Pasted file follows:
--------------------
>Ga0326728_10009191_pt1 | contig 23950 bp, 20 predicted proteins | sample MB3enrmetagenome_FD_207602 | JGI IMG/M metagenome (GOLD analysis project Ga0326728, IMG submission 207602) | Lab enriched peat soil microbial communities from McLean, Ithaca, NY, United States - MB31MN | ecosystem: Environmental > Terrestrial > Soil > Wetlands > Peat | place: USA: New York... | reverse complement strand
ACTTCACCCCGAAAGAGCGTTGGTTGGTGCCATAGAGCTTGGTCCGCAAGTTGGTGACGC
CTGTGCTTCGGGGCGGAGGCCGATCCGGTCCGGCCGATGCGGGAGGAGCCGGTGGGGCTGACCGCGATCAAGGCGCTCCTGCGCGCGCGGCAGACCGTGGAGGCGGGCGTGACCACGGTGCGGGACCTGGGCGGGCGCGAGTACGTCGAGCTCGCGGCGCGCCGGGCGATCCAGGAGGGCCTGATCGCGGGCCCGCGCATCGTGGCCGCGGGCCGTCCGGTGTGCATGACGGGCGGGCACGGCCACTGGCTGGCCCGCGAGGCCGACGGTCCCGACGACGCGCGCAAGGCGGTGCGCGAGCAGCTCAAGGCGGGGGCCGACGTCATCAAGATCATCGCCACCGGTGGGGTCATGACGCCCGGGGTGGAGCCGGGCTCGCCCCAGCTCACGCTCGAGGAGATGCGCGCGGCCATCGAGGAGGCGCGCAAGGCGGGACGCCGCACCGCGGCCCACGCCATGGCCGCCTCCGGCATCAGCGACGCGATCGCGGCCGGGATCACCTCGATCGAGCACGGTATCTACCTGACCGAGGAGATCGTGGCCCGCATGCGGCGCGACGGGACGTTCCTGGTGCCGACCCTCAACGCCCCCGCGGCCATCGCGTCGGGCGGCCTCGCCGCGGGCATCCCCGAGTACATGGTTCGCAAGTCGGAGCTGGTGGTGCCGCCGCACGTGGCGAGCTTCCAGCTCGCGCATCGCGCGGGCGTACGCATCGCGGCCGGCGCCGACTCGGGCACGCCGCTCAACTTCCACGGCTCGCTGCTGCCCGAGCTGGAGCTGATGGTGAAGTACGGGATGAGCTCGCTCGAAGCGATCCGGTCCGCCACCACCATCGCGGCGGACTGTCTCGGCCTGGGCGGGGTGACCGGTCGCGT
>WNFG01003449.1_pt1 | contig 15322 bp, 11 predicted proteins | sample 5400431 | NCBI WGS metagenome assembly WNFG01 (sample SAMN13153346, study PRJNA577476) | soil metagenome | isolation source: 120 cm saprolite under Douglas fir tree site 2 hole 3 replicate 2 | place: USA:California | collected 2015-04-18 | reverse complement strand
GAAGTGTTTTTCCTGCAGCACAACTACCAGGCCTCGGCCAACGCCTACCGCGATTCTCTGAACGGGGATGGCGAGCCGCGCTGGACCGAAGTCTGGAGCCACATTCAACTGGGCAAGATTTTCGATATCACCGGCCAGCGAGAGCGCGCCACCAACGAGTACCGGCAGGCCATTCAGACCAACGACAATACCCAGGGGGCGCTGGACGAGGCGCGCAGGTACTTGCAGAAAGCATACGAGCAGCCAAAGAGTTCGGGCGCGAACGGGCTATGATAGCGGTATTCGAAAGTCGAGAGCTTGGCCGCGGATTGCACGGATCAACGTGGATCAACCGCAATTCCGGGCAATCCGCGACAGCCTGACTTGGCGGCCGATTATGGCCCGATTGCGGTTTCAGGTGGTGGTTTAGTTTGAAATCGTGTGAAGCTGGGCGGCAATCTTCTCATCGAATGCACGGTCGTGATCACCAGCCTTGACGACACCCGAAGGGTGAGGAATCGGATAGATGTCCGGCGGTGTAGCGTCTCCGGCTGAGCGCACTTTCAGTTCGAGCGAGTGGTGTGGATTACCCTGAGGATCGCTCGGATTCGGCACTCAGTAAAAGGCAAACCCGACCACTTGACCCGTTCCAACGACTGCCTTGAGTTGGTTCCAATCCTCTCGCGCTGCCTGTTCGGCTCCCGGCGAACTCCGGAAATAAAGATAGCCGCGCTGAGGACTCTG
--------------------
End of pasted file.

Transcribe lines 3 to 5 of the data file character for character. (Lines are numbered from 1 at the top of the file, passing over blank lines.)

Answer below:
CTGTGCTTCGGGGCGGAGGCCGATCCGGTCCGGCCGATGCGGGAGGAGCCGGTGGGGCTGACCGCGATCAAGGCGCTCCTGCGCGCGCGGCAGACCGTGGAGGCGGGCGTGACCACGGTGCGGGACCTGGGCGGGCGCGAGTACGTCGAGCTCGCGGCGCGCCGGGCGATCCAGGAGGGCCTGATCGCGGGCCCGCGCATCGTGGCCGCGGGCCGTCCGGTGTGCATGACGGGCGGGCACGGCCACTGGCTGGCCCGCGAGGCCGACGGTCCCGACGACGCGCGCAAGGCGGTGCGCGAGCAGCTCAAGGCGGGGGCCGACGTCATCAAGATCATCGCCACCGGTGGGGTCATGACGCCCGGGGTGGAGCCGGGCTCGCCCCAGCTCACGCTCGAGGAGATGCGCGCGGCCATCGAGGAGGCGCGCAAGGCGGGACGCCGCACCGCGGCCCACGCCATGGCCGCCTCCGGCATCAGCGACGCGATCGCGGCCGGGATCACCTCGATCGAGCACGGTATCTACCTGACCGAGGAGATCGTGGCCCGCATGCGGCGCGACGGGACGTTCCTGGTGCCGACCCTCAACGCCCCCGCGGCCATCGCGTCGGGCGGCCTCGCCGCGGGCATCCCCGAGTACATGGTTCGCAAGTCGGAGCTGGTGGTGCCGCCGCACGTGGCGAGCTTCCAGCTCGCGCATCGCGCGGGCGTACGCATCGCGGCCGGCGCCGACTCGGGCACGCCGCTCAACTTCCACGGCTCGCTGCTGCCCGAGCTGGAGCTGATGGTGAAGTACGGGATGAGCTCGCTCGAAGCGATCCGGTCCGCCACCACCATCGCGGCGGACTGTCTCGGCCTGGGCGGGGTGACCGGTCGCGT
>WNFG01003449.1_pt1 | contig 15322 bp, 11 predicted proteins | sample 5400431 | NCBI WGS metagenome assembly WNFG01 (sample SAMN13153346, study PRJNA577476) | soil metagenome | isolation source: 120 cm saprolite under Douglas fir tree site 2 hole 3 replicate 2 | place: USA:California | collected 2015-04-18 | reverse complement strand
GAAGTGTTTTTCCTGCAGCACAACTACCAGGCCTCGGCCAACGCCTACCGCGATTCTCTGAACGGGGATGGCGAGCCGCGCTGGACCGAAGTCTGGAGCCACATTCAACTGGGCAAGATTTTCGATATCACCGGCCAGCGAGAGCGCGCCACCAACGAGTACCGGCAGGCCATTCAGACCAACGACAATACCCAGGGGGCGCTGGACGAGGCGCGCAGGTACTTGCAGAAAGCATACGAGCAGCCAAAGAGTTCGGGCGCGAACGGGCTATGATAGCGGTATTCGAAAGTCGAGAGCTTGGCCGCGGATTGCACGGATCAACGTGGATCAACCGCAATTCCGGGCAATCCGCGACAGCCTGACTTGGCGGCCGATTATGGCCCGATTGCGGTTTCAGGTGGTGGTTTAGTTTGAAATCGTGTGAAGCTGGGCGGCAATCTTCTCATCGAATGCACGGTCGTGATCACCAGCCTTGACGACACCCGAAGGGTGAGGAATCGGATAGATGTCCGGCGGTGTAGCGTCTCCGGCTGAGCGCACTTTCAGTTCGAGCGAGTGGTGTGGATTACCCTGAGGATCGCTCGGATTCGGCACTCAGTAAAAGGCAAACCCGACCACTTGACCCGTTCCAACGACTGCCTTGAGTTGGTTCCAATCCTCTCGCGCTGCCTGTTCGGCTCCCGGCGAACTCCGGAAATAAAGATAGCCGCGCTGAGGACTCTG